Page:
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Process Monitor is a powerful tool and it can be used to track down exactly what program on your machine is responsible for internet activity.

My wife and I share a laptop, using Windows XP and connected to a satellite. The ISP limits our bandwidth. Recently, we received a message that we were using too much: about 150 MB during one recent hour. We do not run any videos, such as YouTube. We just browse (eBay) and email (Mozilla Thunderbird). I have checked all the places that I can think. If I turn off the automatic updates, for example, it still recurs. When I am logged in, the problem goes away, so it is some program which my wife is inadvertently running in the background, I suppose. Looking at Processes with Task Manager does not help much. It jumps around too much. I ran a scan with Norton and found nothing. I took it in to the computer geek store here, and they ran a more extensive scan, but found nothing. Is there any program which could monitor Internet activity and let me know what's running?

Yes, there is.

It's a free tool, called Process Monitor, that I suspect will be perfect for this problem. While it's a little geeky, this extremely powerful tool can be used to diagnose many issues.

I'll walk you through how to set it up for this scenario.

Download Process Monitor

Download and install Process Monitor.

Process Monitor Download Page

Process Monitor, or simply "procmon", downloads as a zip file. Save that to a folder of your choosing and then extract the .exe program from the zipped archive.

Procmon Zip Contents

Place procmon.exe and procmon.chm (the help file) in a convenient folder.

Run Process Monitor

When you first run procmon.exe, you'll need to agree to some license terms. This should only happen once. When you run Process Monitor under Windows 7 and possibly Vista, you'll likely get the User Account Control dialog:

Procmon needing administrative access

What procmon needs to monitor requires that it have full administrative access.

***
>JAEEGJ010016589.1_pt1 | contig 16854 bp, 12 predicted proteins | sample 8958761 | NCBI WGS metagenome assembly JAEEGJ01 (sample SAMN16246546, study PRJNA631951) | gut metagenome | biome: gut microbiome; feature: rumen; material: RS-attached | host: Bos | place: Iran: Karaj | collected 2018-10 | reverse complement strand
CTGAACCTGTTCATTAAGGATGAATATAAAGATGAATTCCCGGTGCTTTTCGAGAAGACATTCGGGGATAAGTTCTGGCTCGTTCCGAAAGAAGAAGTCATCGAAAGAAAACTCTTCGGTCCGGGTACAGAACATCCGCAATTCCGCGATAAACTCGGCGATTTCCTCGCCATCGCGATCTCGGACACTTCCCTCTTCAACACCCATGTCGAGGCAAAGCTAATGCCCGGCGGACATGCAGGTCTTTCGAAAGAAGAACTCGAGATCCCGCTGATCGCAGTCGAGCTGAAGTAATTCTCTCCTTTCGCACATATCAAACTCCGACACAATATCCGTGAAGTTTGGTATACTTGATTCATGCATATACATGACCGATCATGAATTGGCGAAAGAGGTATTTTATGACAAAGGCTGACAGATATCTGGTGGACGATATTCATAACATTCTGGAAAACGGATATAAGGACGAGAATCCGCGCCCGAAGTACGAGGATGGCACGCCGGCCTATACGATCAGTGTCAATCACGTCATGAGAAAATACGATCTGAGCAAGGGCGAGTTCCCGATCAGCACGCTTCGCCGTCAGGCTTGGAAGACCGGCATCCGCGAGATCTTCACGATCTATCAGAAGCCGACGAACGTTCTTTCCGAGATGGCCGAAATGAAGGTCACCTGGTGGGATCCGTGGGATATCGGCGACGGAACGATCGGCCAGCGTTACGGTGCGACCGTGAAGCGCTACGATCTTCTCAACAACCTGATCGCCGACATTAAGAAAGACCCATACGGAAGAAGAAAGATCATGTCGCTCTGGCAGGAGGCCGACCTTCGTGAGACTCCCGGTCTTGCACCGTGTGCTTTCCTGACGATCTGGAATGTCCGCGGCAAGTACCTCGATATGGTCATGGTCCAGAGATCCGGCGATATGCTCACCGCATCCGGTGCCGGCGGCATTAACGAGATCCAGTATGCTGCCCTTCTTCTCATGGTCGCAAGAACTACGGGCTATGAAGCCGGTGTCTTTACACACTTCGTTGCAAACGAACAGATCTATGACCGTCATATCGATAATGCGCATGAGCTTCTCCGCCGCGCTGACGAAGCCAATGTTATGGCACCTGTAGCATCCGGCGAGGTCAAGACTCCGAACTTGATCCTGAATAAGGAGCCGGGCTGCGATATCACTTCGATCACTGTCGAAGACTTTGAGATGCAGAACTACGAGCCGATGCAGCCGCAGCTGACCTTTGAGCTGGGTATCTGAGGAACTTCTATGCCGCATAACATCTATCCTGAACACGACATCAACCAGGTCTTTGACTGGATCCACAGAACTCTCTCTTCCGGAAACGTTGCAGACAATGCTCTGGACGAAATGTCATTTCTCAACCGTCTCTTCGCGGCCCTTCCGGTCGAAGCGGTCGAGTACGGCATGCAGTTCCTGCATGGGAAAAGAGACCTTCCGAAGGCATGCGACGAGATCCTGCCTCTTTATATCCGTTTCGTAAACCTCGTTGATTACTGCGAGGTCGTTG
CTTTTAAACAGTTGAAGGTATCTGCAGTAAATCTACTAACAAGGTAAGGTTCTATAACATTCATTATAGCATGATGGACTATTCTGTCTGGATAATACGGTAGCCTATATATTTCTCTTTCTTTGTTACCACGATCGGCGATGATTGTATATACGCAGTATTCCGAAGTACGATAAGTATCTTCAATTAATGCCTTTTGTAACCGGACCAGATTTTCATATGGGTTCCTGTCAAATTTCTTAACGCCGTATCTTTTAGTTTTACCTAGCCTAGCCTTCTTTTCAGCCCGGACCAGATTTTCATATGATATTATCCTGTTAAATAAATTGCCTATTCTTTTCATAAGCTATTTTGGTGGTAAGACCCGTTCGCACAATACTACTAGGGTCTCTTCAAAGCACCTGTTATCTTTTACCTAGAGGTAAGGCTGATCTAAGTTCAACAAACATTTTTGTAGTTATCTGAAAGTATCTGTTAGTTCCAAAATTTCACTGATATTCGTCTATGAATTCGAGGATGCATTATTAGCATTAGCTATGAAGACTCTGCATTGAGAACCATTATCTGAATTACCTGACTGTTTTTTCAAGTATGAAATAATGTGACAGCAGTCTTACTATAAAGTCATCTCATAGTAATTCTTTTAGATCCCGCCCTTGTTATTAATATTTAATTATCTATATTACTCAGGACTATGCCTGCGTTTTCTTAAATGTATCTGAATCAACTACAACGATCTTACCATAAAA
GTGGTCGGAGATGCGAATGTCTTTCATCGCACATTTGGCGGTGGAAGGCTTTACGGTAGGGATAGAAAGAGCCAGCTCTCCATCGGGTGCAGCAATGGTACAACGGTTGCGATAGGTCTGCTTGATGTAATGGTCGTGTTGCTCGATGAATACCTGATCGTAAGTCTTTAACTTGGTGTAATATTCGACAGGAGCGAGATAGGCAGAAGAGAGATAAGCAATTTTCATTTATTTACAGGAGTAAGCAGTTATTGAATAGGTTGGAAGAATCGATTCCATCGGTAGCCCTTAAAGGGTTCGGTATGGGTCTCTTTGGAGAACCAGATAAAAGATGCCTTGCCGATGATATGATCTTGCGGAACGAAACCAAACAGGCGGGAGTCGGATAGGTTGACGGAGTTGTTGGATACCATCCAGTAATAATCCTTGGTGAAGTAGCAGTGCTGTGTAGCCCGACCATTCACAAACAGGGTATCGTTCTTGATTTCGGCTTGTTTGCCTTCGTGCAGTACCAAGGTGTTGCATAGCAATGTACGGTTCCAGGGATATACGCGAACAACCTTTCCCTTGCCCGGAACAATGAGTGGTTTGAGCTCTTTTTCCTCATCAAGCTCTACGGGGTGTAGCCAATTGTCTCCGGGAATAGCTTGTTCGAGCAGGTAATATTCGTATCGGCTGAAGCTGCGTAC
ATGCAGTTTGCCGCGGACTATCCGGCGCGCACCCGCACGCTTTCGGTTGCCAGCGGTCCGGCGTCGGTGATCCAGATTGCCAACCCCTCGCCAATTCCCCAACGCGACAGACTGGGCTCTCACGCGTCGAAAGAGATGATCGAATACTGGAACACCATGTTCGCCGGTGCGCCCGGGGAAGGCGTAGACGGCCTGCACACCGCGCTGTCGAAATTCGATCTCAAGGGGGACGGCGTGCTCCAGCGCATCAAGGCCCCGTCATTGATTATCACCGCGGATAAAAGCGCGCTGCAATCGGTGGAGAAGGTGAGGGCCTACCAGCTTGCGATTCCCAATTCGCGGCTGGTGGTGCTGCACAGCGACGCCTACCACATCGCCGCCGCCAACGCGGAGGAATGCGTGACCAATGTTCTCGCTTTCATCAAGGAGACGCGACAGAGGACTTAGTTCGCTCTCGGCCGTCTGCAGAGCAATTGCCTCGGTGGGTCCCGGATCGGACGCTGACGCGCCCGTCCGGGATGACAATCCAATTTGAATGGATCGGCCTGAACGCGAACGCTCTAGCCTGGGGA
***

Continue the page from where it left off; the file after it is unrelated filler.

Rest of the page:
Procmon works by first collecting or recording events, which are basically notifications of things happening on your machine, and then providing several ways to view, filter and analyze what those collected events mean.

As soon as you start procmon, it starts collecting events:

Procmon collecting data

The numbers in the status bar at the bottom will continue to increase as procmon counts the number of events being collected.

When you've collected enough, type CTRL+E or click on the magnifying glass in the procmon toolbar to stop data collection.

What's enough?

That's difficult to say as it depends on the nature of the problem that you're attempting to diagnose. In general, I start it when I know or suspect that a problem is happening, like your unknown internet usage, and let procmon collect until the problem has indeed happened and occurred long enough to have generated meaningful data.

Depending on the problem you're experiencing, it might take some experimentation.

Analyze Procmon Results

Procmon includes some summary analysis tools that make what we do next fairly easy.

On the Tools menu, click on Network Summary...

Procmon Network Summary

Procmon generates a summary of all the network-related events that it's captured. Initially, these are sorted by decreasing number of events, but the columns are all clickable. In the example above, the next to the last column is labeled Receiv..., which is truncated from Received Bytes. I'll click on that to see which event has been downloading the most data:

Process Monitor recived bytes summary list

Here, we can see that during this capture, my machine was downloading a lot of data from, on the http port. The problem is that doesn't really tell us what program is doing the downloading.

Double-click on the line of interest and the Process Monitor main window will update to show only events related to that line. (You can close the Network Summary window if you need to, to be able to see procmon's main window.)

Process Monitor showing events relating to the network summary line we double clicked on

Sure enough, it was Firefox running on this machine. In order to show something interesting, I started a download of an Ubuntu Linux ISO file prior to running procmon. That file was being hosted by one of Ubuntu's mirror sites.

More Procmon